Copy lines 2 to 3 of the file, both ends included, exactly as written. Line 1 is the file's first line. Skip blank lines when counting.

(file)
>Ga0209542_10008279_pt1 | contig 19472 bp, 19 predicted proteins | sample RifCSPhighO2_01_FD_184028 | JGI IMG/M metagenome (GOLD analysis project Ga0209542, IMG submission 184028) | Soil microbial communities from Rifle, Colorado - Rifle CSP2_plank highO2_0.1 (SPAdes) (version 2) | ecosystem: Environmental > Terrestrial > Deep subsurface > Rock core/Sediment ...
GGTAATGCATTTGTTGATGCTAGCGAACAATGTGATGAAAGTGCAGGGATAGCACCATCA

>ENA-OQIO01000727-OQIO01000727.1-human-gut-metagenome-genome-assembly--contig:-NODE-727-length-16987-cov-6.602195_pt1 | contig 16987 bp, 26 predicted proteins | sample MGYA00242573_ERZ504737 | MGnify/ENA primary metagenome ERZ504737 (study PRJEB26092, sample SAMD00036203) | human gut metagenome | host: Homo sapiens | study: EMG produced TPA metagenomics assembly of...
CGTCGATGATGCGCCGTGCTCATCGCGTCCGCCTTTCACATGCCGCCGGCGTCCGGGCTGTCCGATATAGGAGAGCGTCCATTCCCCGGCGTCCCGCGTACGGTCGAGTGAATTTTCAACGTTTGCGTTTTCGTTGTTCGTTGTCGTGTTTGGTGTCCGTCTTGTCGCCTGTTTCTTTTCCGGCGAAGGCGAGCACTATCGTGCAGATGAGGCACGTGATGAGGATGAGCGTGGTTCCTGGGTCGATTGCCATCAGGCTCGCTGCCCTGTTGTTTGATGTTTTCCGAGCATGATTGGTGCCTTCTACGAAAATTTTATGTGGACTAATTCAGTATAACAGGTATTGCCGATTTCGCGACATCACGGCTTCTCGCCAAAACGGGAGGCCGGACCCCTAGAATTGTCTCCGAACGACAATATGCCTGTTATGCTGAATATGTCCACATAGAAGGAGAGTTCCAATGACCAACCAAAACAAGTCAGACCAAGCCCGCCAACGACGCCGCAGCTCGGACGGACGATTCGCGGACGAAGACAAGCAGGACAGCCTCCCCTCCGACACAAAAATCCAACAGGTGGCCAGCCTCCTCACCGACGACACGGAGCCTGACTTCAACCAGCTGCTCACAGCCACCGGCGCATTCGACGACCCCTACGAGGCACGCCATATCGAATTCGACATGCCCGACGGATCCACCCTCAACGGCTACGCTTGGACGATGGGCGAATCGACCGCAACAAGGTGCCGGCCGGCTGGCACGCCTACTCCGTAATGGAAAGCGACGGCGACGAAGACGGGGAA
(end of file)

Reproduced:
GGTAATGCATTTGTTGATGCTAGCGAACAATGTGATGAAAGTGCAGGGATAGCACCATCA

>ENA-OQIO01000727-OQIO01000727.1-human-gut-metagenome-genome-assembly--contig:-NODE-727-length-16987-cov-6.602195_pt1 | contig 16987 bp, 26 predicted proteins | sample MGYA00242573_ERZ504737 | MGnify/ENA primary metagenome ERZ504737 (study PRJEB26092, sample SAMD00036203) | human gut metagenome | host: Homo sapiens | study: EMG produced TPA metagenomics assembly of...